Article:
One last point regarding the Inflation Reduction Act that impacts gas utilities is the legislation's callout of hydrogen. While hydrogen technology is still in its infancy in North America, primarily due to the heavy supply of cheap natural gas, our European colleagues are investing substantially in hydrogen. We won't go into all the details of hydrogen here. Still, a consensus is that by the time the US and Canada begin pushing hydrogen as an important energy storage mechanism, many of the technical challenges will be resolved. Costs will have come down enough to make it a viable long-term alternative.
State Policy Impacts
While news coverage primarily focuses on federal legislation, gas utilities are most impacted by state or provincial government regulations, and many states have started down the path of evaluating carbon reduction strategies. Strategies focusing on components such as resilience, clean energy targets, and economic and social goals.
Twelve states have passed cap and trade policies, along with six states that have passed low carbon and alternative fuel policies. These are states that have taken feedback from the climate action plan and have begun putting this plan into action.
33 states have developed climate action plans or in the process of developing a plan
12 states have passed cap and trade policies
6 states have passed low carbon and alternative fuel policies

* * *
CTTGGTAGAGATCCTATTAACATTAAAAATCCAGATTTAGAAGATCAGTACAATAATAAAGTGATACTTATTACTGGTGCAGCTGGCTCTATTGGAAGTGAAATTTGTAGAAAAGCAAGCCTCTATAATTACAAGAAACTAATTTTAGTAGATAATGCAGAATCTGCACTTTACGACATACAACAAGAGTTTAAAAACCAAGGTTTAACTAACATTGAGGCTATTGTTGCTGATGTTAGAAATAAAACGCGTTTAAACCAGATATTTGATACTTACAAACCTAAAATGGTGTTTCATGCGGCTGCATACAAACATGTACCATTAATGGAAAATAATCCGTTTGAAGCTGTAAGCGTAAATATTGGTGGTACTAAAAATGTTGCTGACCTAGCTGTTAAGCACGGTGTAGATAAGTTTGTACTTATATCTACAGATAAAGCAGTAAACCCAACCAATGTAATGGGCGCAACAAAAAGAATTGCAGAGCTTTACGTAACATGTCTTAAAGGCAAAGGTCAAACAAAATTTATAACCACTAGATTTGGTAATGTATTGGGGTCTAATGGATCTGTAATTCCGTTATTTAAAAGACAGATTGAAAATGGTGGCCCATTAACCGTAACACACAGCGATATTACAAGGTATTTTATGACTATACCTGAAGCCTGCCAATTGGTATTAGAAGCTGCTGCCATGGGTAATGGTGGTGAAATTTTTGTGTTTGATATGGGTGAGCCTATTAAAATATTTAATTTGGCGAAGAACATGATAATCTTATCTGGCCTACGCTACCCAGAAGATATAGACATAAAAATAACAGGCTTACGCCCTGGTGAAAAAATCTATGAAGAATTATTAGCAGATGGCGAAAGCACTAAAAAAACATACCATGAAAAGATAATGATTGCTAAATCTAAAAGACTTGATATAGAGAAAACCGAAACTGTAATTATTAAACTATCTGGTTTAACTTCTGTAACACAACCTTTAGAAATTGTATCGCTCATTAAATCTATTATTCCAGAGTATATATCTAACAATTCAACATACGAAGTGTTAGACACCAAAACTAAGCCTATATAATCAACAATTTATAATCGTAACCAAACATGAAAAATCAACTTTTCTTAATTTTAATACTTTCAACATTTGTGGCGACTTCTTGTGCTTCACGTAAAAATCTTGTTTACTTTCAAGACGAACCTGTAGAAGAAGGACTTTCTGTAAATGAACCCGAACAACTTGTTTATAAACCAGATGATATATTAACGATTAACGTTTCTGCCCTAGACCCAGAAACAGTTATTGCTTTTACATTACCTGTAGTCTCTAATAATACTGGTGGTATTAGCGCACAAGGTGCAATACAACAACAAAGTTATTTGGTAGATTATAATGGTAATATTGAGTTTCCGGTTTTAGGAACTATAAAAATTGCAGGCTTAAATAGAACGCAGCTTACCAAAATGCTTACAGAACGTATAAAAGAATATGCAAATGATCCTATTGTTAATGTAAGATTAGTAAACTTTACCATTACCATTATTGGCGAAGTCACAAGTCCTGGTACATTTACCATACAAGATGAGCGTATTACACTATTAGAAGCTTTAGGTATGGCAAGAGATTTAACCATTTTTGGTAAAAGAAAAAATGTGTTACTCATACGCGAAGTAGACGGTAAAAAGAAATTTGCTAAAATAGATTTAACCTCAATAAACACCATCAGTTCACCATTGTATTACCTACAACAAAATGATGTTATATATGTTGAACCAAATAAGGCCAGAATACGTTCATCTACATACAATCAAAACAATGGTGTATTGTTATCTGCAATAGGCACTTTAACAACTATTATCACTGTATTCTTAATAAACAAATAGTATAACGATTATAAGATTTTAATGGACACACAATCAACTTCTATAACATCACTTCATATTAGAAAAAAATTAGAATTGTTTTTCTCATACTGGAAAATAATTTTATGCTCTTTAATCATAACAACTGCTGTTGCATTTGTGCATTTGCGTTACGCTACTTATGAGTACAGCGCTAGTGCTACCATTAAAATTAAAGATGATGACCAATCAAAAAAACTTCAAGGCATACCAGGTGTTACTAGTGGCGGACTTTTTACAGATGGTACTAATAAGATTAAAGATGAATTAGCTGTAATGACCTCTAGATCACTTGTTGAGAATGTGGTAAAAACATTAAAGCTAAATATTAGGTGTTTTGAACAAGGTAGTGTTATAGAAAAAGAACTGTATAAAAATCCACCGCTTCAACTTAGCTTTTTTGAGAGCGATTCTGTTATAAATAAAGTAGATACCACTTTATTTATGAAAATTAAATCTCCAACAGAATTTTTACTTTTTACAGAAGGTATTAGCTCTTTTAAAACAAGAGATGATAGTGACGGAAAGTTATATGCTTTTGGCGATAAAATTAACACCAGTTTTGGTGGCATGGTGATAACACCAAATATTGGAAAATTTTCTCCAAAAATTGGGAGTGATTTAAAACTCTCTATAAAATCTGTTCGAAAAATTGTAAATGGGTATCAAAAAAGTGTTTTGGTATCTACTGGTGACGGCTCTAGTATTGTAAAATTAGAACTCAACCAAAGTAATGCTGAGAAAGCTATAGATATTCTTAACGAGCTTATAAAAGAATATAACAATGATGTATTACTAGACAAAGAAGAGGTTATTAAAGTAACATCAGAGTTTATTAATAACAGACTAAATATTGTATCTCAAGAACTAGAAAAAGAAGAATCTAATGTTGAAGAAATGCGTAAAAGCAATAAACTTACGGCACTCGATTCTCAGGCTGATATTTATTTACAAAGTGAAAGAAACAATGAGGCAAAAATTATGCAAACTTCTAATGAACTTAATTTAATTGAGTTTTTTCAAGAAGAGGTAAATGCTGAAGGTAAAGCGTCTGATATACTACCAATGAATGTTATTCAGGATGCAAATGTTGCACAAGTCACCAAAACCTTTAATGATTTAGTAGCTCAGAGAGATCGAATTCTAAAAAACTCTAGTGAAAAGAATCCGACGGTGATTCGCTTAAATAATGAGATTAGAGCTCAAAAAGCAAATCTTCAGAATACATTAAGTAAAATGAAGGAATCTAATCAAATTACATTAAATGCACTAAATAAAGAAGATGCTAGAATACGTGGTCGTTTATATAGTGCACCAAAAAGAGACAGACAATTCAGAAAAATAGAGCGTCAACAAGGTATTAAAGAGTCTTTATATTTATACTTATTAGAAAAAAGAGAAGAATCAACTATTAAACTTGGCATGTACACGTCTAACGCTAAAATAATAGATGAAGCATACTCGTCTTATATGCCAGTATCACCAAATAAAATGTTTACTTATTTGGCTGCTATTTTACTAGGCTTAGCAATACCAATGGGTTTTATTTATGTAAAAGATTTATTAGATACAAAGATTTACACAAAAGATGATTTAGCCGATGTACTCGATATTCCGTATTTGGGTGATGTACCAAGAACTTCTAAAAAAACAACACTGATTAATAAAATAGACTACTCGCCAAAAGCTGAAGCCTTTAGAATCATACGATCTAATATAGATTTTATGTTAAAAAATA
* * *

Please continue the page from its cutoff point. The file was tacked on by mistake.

Source: State Climate Policy Maps - Center for Climate and Energy Solutions Center for Climate and Energy Solutions (c2es.org)
These climate action plans lay the groundwork for upcoming regulations or policies to reduce greenhouse gasses, and gas utilities need to prepare to account for emission regulations in their medium and long-term planning.
Let's examine two states, Oregon and Washington, that are further down their climate action plan path, beginning with Oregon.
In March 2020, Governor Brown signed EO 20-04, directing State of Oregon agencies to take action to reduce and regulate greenhouse gas emissions toward meeting reduction goals of at least 45 percent below 1990 emissions levels by 2035 and at least 80 percent below 1990 levels by 2050. In addition to the general directives for all agencies in the executive office, the Oregon Department of Energy issued an implementation report outlining the roadmap to reach it's emission reduction goals.
Similar to Oregon, Washington passed a greenhouse gas emissions standard in 2020.
Given the similar climate and regional politics, it would seem logical to assume that both states have similar approaches and goals, but that isn't the case. Washington passed the Climate Commitment Act, a cap-and-trade program that allows companies to ease into hitting targets by enabling companies to buy and sell carbon credits.
- 2020 - reduce to 1990 levels.
- 2030 - 45% below 1990 levels.
- 2040 - 70% below 1990 levels.
- 2050 - 95% below 1990 levels and achieve net zero emissions.